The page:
Old-Time Religion Embracing Modernist Culture : American Fundamentalism Between the Wars, Hardback Book

Old-Time Religion Embracing Modernist Culture : American Fundamentalism Between the Wars Hardback

Description

Old-Time Religion Embracing Modernist Culture focuses on the founding generation of American fundamentalism in the 1920s and 1930s and their interactions with modernity.

While there were culture wars, there was also an embrace.

Through a book culture, fostered by liberal Protestants, and thriving periodicals, they strengthened their place in American culture and their adaptation helps explain their resilience in the decades to come. The most significant adaptation to modernist culture was the embrace of the modern, secular university as a model for evangelical higher education.

After political battles along sectarian lines in the twenties, fundamentalists learned to compete in a pluralist society.

By the thirties they were among the strongest supporters of Jews and began working with Catholics to fight communism.

In politics and higher education they encountered issues of race, gender, and class. While opposing higher critics of the Bible, their approaches to texts were in some cases similar: a focus on the original languages, commitment to scholarship, ambiguities about both the role of reason and the interpretation of key doctrines.

Several had graduate training, some even in European universities.

With their views of end times, they continued innovative approaches to prophetic texts from nineteenth-century dispensationalists. In response to evolution and prophetic texts, in a time-conscious age, they also had innovative ideas about biblical time. Fundamentalists engaged in debate with Freud and, while rejecting his ideas, absorbed elements of psychology.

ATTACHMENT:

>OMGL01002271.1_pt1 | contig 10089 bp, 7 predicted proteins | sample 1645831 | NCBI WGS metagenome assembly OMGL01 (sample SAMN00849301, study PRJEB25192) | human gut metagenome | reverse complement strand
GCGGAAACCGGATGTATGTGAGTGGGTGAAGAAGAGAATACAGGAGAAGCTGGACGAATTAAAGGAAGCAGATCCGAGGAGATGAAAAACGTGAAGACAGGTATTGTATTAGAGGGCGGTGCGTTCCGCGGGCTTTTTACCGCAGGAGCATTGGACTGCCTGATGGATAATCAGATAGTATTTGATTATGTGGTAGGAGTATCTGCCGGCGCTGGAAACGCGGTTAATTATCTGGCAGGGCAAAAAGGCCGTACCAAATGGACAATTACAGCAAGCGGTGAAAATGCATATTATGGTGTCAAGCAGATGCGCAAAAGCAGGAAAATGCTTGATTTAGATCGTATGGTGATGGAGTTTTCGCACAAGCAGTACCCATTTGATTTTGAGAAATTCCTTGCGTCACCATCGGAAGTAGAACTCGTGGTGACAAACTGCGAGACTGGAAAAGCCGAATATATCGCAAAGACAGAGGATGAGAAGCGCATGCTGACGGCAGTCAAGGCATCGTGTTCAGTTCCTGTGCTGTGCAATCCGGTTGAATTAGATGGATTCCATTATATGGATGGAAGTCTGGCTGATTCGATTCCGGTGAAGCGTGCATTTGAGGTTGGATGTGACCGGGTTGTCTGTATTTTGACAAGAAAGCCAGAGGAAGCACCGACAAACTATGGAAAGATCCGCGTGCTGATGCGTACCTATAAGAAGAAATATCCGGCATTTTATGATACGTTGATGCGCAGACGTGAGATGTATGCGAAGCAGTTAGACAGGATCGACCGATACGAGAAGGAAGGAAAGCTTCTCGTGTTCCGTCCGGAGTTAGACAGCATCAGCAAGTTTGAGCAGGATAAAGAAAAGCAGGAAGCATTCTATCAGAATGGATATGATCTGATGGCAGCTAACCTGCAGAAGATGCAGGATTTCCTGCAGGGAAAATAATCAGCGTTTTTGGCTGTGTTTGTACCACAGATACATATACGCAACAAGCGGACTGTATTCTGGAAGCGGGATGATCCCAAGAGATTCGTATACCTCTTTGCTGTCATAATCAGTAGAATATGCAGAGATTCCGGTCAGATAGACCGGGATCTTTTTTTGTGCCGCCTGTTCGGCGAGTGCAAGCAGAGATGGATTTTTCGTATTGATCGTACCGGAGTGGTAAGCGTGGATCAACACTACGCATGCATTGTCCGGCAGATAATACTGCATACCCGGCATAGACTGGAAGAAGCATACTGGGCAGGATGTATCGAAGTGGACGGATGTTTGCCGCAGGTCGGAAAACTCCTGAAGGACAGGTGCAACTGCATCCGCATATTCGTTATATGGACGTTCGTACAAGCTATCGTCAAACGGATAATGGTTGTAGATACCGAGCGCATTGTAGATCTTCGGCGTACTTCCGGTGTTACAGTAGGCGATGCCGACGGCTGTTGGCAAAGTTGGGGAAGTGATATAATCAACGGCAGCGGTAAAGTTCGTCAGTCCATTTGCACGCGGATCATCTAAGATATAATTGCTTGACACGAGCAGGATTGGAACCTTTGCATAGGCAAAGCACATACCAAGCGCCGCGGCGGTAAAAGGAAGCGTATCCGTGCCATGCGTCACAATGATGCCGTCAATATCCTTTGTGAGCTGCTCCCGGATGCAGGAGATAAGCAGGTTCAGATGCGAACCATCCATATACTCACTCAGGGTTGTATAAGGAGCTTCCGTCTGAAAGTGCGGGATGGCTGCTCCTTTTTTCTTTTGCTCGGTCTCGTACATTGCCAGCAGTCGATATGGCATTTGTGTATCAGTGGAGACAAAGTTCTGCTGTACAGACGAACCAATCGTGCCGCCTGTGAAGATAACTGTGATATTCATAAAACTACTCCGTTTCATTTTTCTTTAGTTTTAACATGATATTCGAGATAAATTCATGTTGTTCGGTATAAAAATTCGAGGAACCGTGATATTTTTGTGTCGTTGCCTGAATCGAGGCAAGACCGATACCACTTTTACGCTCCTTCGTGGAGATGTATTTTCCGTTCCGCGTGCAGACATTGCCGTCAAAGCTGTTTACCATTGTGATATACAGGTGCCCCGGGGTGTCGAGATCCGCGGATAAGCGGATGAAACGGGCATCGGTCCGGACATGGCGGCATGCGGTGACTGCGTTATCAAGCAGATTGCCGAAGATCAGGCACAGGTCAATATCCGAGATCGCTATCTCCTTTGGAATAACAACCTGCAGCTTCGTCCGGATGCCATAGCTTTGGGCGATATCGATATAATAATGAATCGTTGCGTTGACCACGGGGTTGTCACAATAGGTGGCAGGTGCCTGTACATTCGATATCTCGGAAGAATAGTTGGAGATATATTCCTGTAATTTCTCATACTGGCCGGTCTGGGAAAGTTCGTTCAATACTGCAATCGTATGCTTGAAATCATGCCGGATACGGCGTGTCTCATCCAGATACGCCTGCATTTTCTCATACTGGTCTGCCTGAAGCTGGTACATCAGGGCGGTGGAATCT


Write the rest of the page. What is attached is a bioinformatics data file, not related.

Some understood William James' effort to accommodate religion and modern ideas.

Although rejecting John Dewey's pragmatism, fundamentalists found value in studying modern philosophy.

They tapped a secular, Enlightenment philosophy to defend their supernatural Christianity.

Between the wars they even participated in the interest in Nietzsche.

Usually dismissed as fractious, they rose above core differences and cooperated among themselves across denominational lines in building organizations.

In doing so, they reflected both the ecumenism of the liberal Protestants and the organizational impulse in modern urban, industrial society. This study, the first to focus on the founding generation, also covers a broad spectrum of fundamentalists, from the Northeast, Midwest, the South, and the West Coast, including some often overlooked by other historians

Information

  • Format: Hardback
  • Pages: 258 pages
  • Publisher: Lexington Books
  • Publication Date:
  • Category: Religion & science
  • ISBN: 9781498545051

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Also by Douglas Carl Abrams